THE SURGE IN BOGUS BUSINESS OPPORTUNITIES
Business opportunities have received considerable attention in recent years, owing in large part to the decline of traditional job security and the large number of individuals who have lost jobs due to corporate downsizing. Many business opportunity deals offer the entrepreneur a pre-packaged small business. Typical business opportunities involve vending machines, amusement games, pay telephones, and display racks for such items as greeting cards and CD ROM computer software.
Ideally, the vending machine, display rack or other item is located in a high-traffic area, such as a mall, airport, or bowling alley. The operator is responsible for cleaning and restocking, and collecting the money. The promoter is responsible for providing the machines or racks, finding locations, relocating machines when necessary, and providing replacements.
Always quick to seize on a new way to make an illicit buck, con artists have picked up on the changes in the traditional American job market. The result: fraudulent telemarketing operations are now pushing overhyped or worthless small business deals on unsuspecting entrepreneurs, individuals looking for a second income to make ends meet, and people who have lost jobs and cannot find replacements for them.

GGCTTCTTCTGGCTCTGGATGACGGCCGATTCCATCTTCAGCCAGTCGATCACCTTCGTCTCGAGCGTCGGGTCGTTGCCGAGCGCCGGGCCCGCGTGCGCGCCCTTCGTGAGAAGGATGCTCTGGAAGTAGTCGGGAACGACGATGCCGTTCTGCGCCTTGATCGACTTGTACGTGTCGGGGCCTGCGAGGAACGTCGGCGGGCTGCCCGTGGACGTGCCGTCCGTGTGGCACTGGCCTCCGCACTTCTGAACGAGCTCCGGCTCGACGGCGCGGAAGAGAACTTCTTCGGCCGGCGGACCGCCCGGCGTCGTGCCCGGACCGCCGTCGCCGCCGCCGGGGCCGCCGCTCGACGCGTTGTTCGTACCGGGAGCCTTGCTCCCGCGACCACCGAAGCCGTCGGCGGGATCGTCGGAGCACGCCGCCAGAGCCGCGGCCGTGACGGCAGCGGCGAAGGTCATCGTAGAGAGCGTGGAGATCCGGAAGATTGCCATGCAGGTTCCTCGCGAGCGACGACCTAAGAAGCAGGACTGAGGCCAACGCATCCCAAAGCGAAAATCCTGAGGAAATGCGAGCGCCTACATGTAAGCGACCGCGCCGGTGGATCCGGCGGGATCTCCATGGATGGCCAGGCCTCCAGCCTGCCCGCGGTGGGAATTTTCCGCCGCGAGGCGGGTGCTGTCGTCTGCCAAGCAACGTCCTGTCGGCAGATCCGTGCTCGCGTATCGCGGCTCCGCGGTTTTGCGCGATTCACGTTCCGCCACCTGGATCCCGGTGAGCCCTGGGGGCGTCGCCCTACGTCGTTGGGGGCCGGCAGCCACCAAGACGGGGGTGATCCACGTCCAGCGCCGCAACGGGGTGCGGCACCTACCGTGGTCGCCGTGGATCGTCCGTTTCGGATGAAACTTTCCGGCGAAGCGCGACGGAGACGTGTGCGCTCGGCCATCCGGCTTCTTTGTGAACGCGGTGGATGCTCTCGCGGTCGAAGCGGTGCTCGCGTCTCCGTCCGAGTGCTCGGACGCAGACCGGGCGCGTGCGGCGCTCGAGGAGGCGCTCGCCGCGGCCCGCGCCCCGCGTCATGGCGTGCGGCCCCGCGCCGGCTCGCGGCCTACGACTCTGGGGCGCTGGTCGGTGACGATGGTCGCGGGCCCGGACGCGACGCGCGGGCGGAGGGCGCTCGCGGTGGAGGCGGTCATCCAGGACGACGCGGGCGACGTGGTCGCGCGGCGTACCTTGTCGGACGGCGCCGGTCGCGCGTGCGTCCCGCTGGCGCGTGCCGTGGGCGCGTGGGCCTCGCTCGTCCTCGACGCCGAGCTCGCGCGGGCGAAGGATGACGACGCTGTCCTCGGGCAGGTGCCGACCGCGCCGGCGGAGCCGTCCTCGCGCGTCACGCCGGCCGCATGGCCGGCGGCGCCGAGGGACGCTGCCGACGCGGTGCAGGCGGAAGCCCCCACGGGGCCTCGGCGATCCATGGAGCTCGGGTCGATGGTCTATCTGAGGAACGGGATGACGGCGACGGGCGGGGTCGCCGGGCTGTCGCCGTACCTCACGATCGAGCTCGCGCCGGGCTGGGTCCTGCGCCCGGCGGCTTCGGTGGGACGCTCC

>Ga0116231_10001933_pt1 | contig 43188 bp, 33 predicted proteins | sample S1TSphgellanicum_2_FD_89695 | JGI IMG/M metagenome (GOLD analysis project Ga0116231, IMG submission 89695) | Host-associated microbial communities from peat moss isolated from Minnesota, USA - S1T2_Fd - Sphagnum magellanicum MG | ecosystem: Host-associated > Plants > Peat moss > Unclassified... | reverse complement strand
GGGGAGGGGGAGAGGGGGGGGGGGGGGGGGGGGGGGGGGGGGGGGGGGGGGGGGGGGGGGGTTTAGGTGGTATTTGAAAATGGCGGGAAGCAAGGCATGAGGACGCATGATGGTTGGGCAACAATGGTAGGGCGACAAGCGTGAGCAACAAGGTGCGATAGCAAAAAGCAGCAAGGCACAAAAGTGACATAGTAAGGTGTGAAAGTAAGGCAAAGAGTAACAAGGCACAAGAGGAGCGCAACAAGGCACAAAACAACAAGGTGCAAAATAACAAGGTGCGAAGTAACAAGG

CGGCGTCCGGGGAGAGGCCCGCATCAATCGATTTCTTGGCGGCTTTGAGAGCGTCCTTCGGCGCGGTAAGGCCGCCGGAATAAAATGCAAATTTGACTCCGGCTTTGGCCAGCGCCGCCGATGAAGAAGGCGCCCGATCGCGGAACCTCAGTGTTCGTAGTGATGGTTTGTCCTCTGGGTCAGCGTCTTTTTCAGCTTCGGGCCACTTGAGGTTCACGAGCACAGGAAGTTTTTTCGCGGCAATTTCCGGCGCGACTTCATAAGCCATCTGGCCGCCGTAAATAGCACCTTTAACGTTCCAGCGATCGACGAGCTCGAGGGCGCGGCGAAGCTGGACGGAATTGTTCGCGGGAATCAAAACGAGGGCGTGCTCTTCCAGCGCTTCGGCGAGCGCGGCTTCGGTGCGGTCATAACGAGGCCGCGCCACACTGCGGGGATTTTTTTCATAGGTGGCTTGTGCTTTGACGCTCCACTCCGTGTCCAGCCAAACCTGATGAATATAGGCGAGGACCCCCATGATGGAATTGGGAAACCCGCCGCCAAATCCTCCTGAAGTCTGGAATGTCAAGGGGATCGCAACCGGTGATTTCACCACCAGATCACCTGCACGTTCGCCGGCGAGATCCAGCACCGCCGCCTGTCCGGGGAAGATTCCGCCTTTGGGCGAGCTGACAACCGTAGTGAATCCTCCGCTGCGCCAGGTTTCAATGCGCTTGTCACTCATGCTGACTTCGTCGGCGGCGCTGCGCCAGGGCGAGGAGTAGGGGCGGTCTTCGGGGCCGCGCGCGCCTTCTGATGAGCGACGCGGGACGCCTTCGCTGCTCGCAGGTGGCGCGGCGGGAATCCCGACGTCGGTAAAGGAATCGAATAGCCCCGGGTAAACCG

Investigations show that business opportunity scams are most often promoted at trade shows and through small ads that appear n the classified sections of newspapers and magazines. Once touted almost strictly on a face-to-face basis, business opportunities are increasingly being promoted through slick telemarketing. Most of the schemes:
- Use classified ads that urge the prospect to call an "800" number.
- Make wild and unsubstantiated claims about potential earnings. Include claims about "proven" concepts.
- Suggest that no experience is necessary.
- Promise exclusive territories.
- Rely on high-pressure telemarketing sales techniques to pressure a victim into turning over his or her money.
- Make assurances about good locations for vending machines or display racks, or the assistance of a professional locator.
- Hype references handpicked by the company (instead of providing a list of all current business opportunity owners in the region).
- Fail to provide prospective investors with a complete disclosure document containing pre-sale disclosures about their experience, lawsuit history, audited financial statements, and substantiation for any representations made about earnings.
Rev. February 7, 1996